Richard D. Brown’s work on the BCC obviously bears mentioning here. More generally, his work from the 1970s anticipated much of what I discuss in this essay. See Richard D. Brown, Revolutionary Politics in Massachusetts: The Boston Committee of Correspondence and the Towns, 1772-1774 (Cambridge: Harvard University Press, 1970); and id., “The Emergence of Urban Society in Rural Massachusetts, 1760-1820,” The Journal of American History 61 (June 1974): 29-51.
Great point about the students struggle connecting with JUST the abstract ideas of the ideological or imperial origins of the American Revolution… Teaching APUSH to HS students for many years inspired me to dig deeper to help the students relate these actions through their emotional IQ… When they can relate their own social interactions, causes through…”social media,” AND THEIR OWN AGENCY… to those that occurred in the colonial era….they begin to connect with these people…and stop seeing them as “demigods,” and begin to FEEL… a connection and relevancy that inspired them to dig deeper.
I read a great book this summer about Gouverneur Morris that connected so much with your points about the myriad of associations that developed before, during, and after the Revolution…and their impact on the direction of the Revolution, their influence on the creation of the institutions that would govern them after the Revolution, and their continued development as the Early Republic transformed…it even suggested that perhaps the ideological elite had to compete with the “mechanics” as prime influencers of these dynamic changes before, during, and after the Revolution. I enjoy teaching a chaotic and competitive development of a “public opinion,” through the early 1800’s…The book discussed the many ways that these people from different economic, religious, and social backgrounds influenced each other and thus the entire process due to their need to OVERCOME…such huge obstacles along the way… TOGETHER.
Thank you so much for contributing work that my students can use to discuss our beautiful and most amazing story… the idea that AGENCY exists in all of us…and has created this amazing story.
Jonathan, wow thanks for this really generous comment. I’m glad the post resonated with you and it’s heartening to hear you introduce you introduce your students to the Revolution in such a complex (to use a meaningless word) way. Out of curiosity, what primary sources do you tend to use when teaching this period to your HS students?
Mark, thanks for your thoughtful post. For researchers, especially, it’s good to know that the Revolution will be, er, digitized. From Boston, a shout of thanks to the NYPL staff fulfilling the scholarly pledge to connect the BCC story–imprinted in rare manuscripts–with a wider audience.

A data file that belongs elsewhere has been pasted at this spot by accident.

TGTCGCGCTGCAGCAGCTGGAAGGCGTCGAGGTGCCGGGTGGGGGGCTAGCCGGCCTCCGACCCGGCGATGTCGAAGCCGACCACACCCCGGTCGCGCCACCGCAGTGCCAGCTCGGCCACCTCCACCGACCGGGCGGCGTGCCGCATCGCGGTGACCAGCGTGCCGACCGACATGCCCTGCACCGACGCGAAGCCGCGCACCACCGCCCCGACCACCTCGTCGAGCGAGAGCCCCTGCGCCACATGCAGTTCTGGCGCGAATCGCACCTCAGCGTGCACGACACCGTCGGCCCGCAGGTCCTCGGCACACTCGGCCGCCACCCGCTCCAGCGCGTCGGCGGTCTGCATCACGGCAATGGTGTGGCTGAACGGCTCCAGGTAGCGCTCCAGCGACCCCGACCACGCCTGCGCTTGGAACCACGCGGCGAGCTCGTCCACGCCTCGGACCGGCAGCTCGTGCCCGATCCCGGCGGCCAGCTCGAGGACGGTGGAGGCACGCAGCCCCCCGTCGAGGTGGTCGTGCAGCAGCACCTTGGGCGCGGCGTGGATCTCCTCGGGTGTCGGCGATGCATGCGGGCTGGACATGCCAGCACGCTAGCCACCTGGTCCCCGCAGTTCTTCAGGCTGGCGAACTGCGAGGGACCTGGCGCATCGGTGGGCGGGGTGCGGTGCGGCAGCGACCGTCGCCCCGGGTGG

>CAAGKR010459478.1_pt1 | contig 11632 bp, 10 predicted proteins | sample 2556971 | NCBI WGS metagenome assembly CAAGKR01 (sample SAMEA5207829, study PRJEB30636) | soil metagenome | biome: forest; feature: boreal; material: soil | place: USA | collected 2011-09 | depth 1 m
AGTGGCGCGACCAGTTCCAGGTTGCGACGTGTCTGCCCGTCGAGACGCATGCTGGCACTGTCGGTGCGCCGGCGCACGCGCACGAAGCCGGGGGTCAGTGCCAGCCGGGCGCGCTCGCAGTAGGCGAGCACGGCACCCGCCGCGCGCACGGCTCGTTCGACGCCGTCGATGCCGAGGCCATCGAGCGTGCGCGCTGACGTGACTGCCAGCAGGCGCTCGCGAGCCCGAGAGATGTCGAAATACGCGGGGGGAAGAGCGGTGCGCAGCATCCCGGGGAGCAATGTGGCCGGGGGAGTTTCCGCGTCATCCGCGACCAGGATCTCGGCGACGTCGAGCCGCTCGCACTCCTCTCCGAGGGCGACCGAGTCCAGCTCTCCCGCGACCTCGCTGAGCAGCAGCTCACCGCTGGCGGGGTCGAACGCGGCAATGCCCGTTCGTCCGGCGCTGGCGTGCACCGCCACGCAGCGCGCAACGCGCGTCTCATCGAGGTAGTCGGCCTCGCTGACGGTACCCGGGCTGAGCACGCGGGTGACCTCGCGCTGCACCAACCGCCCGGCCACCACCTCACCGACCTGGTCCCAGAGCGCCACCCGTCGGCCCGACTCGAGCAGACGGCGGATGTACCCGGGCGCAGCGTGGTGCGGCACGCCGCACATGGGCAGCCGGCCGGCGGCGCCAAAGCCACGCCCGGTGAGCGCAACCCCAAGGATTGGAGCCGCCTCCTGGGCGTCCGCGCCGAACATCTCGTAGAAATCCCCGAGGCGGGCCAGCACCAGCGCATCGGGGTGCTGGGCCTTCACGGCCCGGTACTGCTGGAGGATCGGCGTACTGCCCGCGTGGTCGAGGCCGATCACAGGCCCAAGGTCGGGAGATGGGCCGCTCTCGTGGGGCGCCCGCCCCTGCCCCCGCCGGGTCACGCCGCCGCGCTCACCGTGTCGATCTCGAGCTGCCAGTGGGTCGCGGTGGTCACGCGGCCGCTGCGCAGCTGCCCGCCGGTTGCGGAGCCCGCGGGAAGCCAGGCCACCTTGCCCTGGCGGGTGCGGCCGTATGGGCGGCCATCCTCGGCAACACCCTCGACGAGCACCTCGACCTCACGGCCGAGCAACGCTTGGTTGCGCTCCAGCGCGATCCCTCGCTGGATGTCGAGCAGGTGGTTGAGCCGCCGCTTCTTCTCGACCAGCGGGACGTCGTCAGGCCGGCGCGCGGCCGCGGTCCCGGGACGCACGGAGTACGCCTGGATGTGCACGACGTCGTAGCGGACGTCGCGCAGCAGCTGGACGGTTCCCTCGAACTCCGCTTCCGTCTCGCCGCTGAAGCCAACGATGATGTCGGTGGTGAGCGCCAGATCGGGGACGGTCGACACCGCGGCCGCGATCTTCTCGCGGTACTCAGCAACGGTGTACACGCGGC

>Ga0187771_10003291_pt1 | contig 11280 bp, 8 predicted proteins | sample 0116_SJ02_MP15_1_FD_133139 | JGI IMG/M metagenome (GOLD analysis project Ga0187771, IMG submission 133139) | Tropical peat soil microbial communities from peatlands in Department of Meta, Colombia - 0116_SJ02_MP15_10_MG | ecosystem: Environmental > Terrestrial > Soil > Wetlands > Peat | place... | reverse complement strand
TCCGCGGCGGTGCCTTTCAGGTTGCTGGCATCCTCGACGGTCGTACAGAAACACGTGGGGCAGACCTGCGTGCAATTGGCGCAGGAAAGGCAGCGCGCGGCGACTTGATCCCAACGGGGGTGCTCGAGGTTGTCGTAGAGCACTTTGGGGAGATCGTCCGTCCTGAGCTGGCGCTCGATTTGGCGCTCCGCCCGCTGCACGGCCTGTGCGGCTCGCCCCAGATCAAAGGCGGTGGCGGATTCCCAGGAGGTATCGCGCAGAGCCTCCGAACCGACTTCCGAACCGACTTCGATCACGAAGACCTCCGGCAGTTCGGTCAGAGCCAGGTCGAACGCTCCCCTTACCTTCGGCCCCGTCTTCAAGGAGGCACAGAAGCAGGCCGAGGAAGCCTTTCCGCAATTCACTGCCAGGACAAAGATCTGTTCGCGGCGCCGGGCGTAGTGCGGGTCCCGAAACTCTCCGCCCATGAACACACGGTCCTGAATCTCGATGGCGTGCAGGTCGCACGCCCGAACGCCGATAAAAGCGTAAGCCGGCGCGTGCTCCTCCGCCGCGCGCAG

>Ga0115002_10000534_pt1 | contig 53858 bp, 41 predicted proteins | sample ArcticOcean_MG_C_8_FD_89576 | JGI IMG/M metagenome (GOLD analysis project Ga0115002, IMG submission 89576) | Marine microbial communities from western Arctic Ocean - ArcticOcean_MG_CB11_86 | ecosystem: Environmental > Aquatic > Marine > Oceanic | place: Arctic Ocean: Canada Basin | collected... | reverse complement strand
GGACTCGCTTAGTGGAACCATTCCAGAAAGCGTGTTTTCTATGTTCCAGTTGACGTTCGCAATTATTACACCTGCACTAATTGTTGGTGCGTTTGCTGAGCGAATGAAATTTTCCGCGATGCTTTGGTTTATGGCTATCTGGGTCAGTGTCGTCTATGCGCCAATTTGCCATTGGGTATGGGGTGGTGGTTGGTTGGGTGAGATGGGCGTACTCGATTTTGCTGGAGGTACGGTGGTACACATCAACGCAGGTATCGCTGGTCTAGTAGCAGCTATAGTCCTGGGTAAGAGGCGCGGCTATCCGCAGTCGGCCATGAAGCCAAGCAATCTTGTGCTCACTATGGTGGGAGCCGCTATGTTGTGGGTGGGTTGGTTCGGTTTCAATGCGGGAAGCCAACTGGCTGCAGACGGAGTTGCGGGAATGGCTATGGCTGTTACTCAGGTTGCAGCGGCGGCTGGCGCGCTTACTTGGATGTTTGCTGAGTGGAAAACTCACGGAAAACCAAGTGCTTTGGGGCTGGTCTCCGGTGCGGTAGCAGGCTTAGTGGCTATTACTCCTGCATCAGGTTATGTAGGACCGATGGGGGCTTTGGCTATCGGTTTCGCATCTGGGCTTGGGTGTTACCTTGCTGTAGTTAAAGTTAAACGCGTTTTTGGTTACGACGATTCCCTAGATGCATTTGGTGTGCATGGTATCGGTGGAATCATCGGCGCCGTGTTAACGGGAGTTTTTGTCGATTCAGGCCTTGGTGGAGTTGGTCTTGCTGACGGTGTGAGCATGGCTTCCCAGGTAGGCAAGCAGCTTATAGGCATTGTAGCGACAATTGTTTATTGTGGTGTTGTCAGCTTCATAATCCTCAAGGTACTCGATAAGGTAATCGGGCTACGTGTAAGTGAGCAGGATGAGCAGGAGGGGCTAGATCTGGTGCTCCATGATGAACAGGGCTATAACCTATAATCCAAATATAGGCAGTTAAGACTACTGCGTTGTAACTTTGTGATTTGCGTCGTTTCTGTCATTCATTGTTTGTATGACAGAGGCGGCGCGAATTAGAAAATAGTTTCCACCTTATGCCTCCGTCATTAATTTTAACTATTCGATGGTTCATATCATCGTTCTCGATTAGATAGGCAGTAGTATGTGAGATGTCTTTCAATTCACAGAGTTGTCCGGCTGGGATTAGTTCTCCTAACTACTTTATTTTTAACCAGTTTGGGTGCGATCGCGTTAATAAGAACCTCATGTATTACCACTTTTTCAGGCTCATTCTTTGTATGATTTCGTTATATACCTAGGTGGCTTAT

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Mark, thanks for a really engaging and thoughful post! I’m glad you referenced Tom Cutterham’s recap of the Huntington conference on the Revolution last May (which I also had the great pleasure to attend) because I kept thinking back to the arguments developed there as I was reading this.
It does seem like a renewed focus on associational institutions and their various committees has rejuvenated our understanding of the Revolution’s origins in colonial British America. Recognizing the power of Committees of Safety (this is actually Tim Breen’s argument from that conference) frees us from the need to imbue revolutionary Americans with a nuanced understanding of constitutional affairs and the implications of the politics of state-building. Instead, we begin to see much more continuity in how local affairs were administered, with the British institutions being (relatively seamlessly) replaced by local associational ones. In this respect, at least in New England, it’s almost a throwback to my own period, the late 17th/early 18th century, when colonists began to complain of encroaching imperial institutions replacing and undermining their own, colonially-contained and charter-instituted public bodies.
In short, I think this line of argument is excellent, and can go a long way to addressing some of the points that Jessica Parr brought up yesterday about ideological coherence during the Revolutionary period. It was the committees, rather than any inherent nationalist sentiment, to whom revolutionary Americans turned to for guidance in matters political at the outbreak of the war.
Thanks for the comment Craig, and for clarifying what went on in LA. I am sorry to have missed it. Interesting point about the 17th/early 18th C parallels. As the post suggests, I’ve been spending some time with the Boston Committee of Correspondence papers. And Massachusetts town committees during the early-1770s were certainly going on and on about their “ancient charter rights.”
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I’m committed to the proposition that Americans who were alive between the years 1760 and 1800 experienced and participated in a phenomenon that was profoundly revolutionary–far more than a civil war. I have made my case un a new book, HEROIC VISION; A STORY OF REVOLUTIONARY ART AND POLITICS. This book began selling on Amazon and elsewhere today, December 1, 2015.
HEROIC VISION is an eBook, because modern eBook technology allowed me to present the art experientially. I contend that American arts (painting, literature, music, and architecture) between 1760 and 1800 were profoundly and self-consciously revolutionary, that the artists knew their works departed from Old World norms, and that they reveled in the distinction. Moreover, I contend that the artists’ links to politicians were close, not in the manner of propaganda, but in a way that one would expect in a movement that embraced a powerful ideology.
Although HEROIC VISION is built on strong scholarly foundations, it’s writing style and narrative are easily accessible. I wrote this way because I thought the book might make for good reading in lecture or seminar courses grounded in the basic historical narrative of this time-period.
HEROIC VISION is an eBook, because modern eBook technology allowed me to embed many dozens of artistic examples in the text, accessible with the click of a button. Moreover, the costs of eBook publication are so low that t can offer it at a price within the range of student budgets (ten bucks).
I’d much appreciate any commentary from from interdisciplinary-minded historians who look at this book, whether or not they agree with my notion that it might be a useful course-text. To learn more about the book (or to buy a copy), go to heroicvision.net.
Charles S. Olton